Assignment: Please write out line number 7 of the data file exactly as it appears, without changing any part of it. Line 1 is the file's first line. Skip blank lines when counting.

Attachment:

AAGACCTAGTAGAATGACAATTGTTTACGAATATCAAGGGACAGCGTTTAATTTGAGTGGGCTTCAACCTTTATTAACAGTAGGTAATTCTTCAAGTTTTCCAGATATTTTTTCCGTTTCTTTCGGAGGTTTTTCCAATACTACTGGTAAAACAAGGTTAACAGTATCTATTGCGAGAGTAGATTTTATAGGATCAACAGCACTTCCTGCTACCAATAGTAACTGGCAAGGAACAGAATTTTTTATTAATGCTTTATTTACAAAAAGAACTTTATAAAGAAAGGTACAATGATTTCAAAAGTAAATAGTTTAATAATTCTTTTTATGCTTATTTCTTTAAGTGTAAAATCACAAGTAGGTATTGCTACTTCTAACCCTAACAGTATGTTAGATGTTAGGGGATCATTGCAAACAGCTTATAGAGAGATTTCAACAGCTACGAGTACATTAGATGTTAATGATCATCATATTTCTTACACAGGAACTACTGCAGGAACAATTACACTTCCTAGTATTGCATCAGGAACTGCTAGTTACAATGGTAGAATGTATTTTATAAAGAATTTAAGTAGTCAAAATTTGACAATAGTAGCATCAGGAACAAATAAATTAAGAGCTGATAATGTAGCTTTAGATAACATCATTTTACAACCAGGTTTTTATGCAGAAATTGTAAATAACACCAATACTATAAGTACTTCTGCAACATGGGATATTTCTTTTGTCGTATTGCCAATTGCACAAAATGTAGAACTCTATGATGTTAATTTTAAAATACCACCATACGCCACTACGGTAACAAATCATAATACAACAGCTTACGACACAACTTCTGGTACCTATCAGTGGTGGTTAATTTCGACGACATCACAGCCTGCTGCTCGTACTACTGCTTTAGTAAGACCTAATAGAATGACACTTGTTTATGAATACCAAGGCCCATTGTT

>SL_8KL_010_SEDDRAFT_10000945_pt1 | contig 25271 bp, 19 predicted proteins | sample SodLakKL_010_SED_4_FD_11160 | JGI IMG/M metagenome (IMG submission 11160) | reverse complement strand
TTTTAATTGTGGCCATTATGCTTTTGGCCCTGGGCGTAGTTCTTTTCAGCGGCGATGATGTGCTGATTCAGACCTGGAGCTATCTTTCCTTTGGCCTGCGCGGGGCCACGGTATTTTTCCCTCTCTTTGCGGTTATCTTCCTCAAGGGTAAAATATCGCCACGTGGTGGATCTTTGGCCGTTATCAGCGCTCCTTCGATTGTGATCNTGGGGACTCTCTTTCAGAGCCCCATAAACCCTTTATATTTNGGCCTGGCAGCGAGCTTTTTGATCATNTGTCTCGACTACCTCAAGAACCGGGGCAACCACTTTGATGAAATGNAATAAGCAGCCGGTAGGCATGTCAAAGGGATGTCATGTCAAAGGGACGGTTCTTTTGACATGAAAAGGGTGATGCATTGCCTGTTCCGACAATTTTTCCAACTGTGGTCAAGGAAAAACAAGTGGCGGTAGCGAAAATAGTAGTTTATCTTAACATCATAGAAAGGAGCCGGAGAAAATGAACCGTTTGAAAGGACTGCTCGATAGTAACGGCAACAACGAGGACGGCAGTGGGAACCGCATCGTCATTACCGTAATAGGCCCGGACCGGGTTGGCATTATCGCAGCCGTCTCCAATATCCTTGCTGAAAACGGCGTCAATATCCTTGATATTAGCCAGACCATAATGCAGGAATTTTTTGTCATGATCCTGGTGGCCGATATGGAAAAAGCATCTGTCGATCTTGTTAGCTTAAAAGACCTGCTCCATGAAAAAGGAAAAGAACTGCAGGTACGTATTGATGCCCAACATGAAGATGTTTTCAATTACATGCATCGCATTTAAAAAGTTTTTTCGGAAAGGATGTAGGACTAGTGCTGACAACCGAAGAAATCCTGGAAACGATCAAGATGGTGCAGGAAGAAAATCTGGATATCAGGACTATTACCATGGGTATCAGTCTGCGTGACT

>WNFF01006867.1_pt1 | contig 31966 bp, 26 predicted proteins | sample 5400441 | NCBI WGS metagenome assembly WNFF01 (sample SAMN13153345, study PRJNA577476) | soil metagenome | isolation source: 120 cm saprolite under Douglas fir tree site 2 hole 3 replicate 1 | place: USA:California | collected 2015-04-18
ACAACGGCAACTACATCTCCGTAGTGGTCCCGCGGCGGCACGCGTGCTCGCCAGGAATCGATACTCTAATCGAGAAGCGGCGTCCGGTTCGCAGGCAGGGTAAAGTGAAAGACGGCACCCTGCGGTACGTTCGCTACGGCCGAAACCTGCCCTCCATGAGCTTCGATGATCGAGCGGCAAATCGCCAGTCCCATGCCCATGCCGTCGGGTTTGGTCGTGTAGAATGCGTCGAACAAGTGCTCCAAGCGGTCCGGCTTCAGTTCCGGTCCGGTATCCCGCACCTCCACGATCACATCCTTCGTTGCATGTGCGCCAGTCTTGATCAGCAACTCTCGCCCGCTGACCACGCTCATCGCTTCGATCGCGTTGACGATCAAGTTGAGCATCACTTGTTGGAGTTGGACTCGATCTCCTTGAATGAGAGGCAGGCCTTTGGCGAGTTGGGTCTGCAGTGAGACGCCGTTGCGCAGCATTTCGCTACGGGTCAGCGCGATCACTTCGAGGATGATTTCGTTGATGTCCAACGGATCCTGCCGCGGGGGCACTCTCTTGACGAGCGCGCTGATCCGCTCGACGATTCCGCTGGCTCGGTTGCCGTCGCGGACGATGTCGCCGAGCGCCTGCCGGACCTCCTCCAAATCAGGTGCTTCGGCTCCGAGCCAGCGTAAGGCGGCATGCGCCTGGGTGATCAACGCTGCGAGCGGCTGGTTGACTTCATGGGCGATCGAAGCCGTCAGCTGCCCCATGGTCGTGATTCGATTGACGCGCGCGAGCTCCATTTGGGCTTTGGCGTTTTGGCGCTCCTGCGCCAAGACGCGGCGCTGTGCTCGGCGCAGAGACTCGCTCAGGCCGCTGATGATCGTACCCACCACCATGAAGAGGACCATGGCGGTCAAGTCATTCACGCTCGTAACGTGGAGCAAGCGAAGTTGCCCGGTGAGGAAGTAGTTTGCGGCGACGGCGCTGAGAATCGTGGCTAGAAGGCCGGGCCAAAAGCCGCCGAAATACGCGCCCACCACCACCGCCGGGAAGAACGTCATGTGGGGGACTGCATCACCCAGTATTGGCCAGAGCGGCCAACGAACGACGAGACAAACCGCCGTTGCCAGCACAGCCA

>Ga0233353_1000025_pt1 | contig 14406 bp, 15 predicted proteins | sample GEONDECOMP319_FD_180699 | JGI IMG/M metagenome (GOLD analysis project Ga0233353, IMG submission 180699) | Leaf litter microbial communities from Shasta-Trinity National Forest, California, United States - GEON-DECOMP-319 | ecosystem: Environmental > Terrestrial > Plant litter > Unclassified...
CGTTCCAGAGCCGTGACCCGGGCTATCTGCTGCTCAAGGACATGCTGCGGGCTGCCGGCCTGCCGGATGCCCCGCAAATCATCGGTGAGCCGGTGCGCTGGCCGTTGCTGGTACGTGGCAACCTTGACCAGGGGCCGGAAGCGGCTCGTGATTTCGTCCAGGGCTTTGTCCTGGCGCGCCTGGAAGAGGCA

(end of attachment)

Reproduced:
CGTTCCAGAGCCGTGACCCGGGCTATCTGCTGCTCAAGGACATGCTGCGGGCTGCCGGCCTGCCGGATGCCCCGCAAATCATCGGTGAGCCGGTGCGCTGGCCGTTGCTGGTACGTGGCAACCTTGACCAGGGGCCGGAAGCGGCTCGTGATTTCGTCCAGGGCTTTGTCCTGGCGCGCCTGGAAGAGGCA